Work has always been pressured but it is becoming more so, especially in the UK. In one of the very last EU surveys that included the UK before Brexit (and Covid) kicked in, the UK had the most time pressure with 52% of workers reporting that they are always or often under time pressure at work (compared to 35% for the rest of the EU).
Managers are especially under pressure with a 2021 study by the TUC showing that over 30% of them were working an average 7½ hours of unpaid overtime a week, which is pretty much a 6-day week. The report suggested, in what is possibly an understatement, that “the additional responsibilities of senior staff are not properly managed by employers”.
A third study, this time in the US, focused on the added complexity that managers face due to hybrid working and working-from-home. It was aptly titled “working harder and longer” and showed that managers were facing more meetings than ever, and, with juggling work and home, had extended their working day by an hour.
Taken together it shows how much constant time pressure managers are under, which is undoubtedly directly contributing to increasing numbers of leaders burning out and quitting. As I have written before, leading a team is a difficult and crucial role, yet a typical manager receives shockingly little support and training.
I haven’t got time
It is not surprising then that the biggest push back we get from prospective and new clients is our suggestion that team leaders have weekly meetings with their teams to reflect on their happiness at work. You can almost feel the collective groan: “No, not another meeting, I haven’t got time”. This is completely understandable. But it’s ultimately short sighted, as unhappy teams are much more time consuming than happy ones.
Think about it. What happens when a team is unhappy? Team members become less cooperative, and they start doing their own thing (or not doing anything). There are more conflicts and resentments and more blaming. It all adds up to a lot of stress that spills out from the team into other areas of the business. Then people start leaving, which means other team members must pick up the slack. This then leads to a lengthy time-consuming and energy-sapping recruitment processes. In other words, more and more pressure. It is a vicious cycle of time pressure leading to unhappiness, leading to yet more time pressure.
A wise investment of time
The way out of this vicious cycle isn’t to carry on as is and hope it all goes away. Instead, it’s about identifying what is essential to building a successful team. I really like best-selling author Greg McKeown’s insight that the way to be successful, in life and work, is to focus on the “vital few” rather than “the trivial many”. He elaborates:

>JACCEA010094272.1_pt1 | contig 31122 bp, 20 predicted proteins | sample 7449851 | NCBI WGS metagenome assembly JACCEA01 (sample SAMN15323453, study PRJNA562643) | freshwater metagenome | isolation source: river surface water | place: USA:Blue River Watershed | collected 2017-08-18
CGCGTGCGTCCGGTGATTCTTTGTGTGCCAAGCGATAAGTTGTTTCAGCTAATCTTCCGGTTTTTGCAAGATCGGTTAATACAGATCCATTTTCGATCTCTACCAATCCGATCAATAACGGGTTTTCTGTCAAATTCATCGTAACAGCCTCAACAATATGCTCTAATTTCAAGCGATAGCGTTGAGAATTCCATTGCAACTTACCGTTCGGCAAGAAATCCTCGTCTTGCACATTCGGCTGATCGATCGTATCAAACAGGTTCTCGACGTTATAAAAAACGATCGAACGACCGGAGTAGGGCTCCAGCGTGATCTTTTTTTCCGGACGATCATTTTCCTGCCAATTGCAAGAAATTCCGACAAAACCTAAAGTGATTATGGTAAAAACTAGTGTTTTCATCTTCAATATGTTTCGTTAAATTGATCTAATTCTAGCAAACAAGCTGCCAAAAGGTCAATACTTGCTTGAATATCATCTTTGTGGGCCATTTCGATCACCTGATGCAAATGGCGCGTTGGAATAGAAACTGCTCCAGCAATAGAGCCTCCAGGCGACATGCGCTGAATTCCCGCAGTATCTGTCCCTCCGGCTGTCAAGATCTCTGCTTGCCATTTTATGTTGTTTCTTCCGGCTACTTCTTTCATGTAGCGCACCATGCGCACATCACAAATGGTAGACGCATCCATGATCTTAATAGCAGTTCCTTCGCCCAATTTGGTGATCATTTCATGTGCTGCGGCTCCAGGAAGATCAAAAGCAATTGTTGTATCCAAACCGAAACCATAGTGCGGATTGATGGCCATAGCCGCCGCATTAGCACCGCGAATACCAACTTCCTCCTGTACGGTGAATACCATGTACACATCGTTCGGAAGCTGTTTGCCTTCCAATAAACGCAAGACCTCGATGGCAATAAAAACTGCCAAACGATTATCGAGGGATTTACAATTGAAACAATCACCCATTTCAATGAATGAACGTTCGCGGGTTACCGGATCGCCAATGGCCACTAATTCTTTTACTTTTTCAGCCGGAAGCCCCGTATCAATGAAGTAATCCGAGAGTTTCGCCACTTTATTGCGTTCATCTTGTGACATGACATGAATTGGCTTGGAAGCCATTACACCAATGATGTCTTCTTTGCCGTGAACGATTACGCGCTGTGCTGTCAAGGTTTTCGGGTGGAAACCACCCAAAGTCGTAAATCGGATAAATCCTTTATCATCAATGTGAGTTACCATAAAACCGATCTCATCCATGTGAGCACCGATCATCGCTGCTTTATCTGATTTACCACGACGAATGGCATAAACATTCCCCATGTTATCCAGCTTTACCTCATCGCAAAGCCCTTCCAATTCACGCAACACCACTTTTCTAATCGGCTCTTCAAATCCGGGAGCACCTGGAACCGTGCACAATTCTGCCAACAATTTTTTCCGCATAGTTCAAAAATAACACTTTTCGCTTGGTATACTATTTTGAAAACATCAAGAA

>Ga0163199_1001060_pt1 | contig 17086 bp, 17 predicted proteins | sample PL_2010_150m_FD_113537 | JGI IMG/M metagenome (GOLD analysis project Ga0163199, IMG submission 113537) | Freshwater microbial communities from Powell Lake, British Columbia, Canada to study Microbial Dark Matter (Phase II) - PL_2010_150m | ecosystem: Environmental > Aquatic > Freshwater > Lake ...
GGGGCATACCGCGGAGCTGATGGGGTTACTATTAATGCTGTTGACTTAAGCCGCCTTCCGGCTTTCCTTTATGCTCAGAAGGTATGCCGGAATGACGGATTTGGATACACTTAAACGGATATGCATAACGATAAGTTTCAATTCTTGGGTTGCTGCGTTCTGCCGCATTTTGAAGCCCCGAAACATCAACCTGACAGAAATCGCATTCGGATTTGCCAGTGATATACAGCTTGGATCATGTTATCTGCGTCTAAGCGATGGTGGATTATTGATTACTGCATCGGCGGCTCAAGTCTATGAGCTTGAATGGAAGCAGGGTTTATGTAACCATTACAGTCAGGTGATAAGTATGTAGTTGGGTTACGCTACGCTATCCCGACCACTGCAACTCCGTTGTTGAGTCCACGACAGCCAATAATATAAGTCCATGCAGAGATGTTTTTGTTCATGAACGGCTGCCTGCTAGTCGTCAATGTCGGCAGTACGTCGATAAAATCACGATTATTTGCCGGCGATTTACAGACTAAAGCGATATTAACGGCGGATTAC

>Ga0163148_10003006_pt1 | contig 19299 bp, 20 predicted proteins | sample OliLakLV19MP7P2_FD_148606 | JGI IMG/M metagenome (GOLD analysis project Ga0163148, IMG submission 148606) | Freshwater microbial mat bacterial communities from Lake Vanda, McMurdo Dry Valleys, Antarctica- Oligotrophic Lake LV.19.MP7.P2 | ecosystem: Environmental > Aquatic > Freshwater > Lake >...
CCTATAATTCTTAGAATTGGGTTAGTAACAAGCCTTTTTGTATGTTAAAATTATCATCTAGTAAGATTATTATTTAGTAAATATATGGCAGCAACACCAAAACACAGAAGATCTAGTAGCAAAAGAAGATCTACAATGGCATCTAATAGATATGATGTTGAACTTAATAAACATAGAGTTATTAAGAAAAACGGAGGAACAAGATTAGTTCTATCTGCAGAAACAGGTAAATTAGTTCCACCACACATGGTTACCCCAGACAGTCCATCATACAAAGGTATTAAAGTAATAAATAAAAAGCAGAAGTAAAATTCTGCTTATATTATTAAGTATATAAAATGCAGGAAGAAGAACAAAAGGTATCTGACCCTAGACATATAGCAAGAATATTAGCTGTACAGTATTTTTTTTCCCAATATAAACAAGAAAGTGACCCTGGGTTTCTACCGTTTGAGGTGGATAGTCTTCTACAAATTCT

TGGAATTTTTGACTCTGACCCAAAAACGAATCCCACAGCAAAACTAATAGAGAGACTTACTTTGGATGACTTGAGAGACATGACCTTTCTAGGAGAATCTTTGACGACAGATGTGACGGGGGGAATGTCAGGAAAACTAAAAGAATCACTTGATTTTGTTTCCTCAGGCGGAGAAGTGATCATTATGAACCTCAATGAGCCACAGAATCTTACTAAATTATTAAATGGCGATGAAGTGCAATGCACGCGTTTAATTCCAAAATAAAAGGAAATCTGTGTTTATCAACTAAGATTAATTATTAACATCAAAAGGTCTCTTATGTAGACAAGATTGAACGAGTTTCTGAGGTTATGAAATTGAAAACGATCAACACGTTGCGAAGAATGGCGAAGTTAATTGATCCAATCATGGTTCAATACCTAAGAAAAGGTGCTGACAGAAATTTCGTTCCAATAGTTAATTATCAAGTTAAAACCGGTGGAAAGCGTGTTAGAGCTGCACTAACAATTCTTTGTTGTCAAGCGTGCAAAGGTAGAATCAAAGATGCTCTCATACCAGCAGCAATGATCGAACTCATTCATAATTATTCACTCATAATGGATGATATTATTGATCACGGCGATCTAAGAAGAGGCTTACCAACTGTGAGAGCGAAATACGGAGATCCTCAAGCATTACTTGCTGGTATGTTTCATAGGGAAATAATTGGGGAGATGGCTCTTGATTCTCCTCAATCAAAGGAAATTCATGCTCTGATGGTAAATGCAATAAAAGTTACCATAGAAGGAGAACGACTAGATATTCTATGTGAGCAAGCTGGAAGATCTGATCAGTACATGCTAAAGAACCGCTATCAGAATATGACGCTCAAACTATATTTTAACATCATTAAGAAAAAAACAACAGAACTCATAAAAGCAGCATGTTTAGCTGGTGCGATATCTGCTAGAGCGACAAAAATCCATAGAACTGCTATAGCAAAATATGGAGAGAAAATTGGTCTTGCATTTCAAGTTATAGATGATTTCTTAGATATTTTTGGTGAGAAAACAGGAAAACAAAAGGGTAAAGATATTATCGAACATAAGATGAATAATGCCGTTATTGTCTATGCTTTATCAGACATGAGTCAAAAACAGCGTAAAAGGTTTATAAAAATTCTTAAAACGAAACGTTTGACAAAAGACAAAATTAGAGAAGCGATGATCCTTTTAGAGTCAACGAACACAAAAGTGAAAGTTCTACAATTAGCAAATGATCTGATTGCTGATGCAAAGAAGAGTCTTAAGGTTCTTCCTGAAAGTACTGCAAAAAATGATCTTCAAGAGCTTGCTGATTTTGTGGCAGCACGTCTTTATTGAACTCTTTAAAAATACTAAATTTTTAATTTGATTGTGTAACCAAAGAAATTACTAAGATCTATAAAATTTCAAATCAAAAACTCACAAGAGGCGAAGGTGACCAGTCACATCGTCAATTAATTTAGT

“Essentialism is not about how to get more things done, it’s about how to get the right things done. It doesn’t mean just doing less for the sake of less either. It is about making the wisest possible investment of your time and energy in order to operate at our highest point of contribution by doing only what is essential.” Greg McKeown, author of Essentialism: The Disciplined Pursuit of Less.
Ultimately, the path to success is about being disciplined and systematic in how we choose to spend our time.
At Friday Pulse we seek to be disciplined and systematic in how we help our clients build happy, successful teams. We are acutely aware of the pressure that many of our clients and their teams are under. So, we have boiled down our measurement-led process to these essential elements:
Measurement kick-starts the process.
Every week we ask team members how happy they were at work. The resulting data enables team happiness to be tracked across the organisation. We also give them the opportunity to share their successes, to thank colleagues, plus air any frustrations or ideas for improvement. This text-based data feeds into the next stage.
We encourage teams to meet every week to discuss their results.
This is the step that many clients are concerned about, however it is the heart of the process. It is the opportunity for the team to come together, hear about each other’s successes and challenges. By reviewing together, Friday Pulse helps them build on what’s going well, understand what isn’t working and identify actions for the week ahead.
If this step is skipped, then in our experience, response rates fall as team members feel like they are not being listened to.
Maintaining momentum is critical for creating positive change.
The consistency of meeting every week is how trust is built. Team members feel cared about and are able to share the responsibility for happiness at work. Slowly step-by-step new strategies and ways of working emerge. Communication, collaboration, and even creativity improve. Time inefficiencies are reduced. Overall performance improves.
Using Friday Pulse only takes about half an hour a week. The ROI is over 5x in terms of productivity alone, and this doesn’t even include estimates of the extra time pressure and sheer stress of unhappiness in teams. Take a look at this article for further detail on this. Using Friday Pulse really is an investment of time for teams and team leaders, but it really is a wise one.
You can read more about Friday Pulse’s Measure-Meet-Repeat methodology by downloading our new eBook on building happy teams.
And find out more how about how Friday Pulse can help you and your team invest time wisely.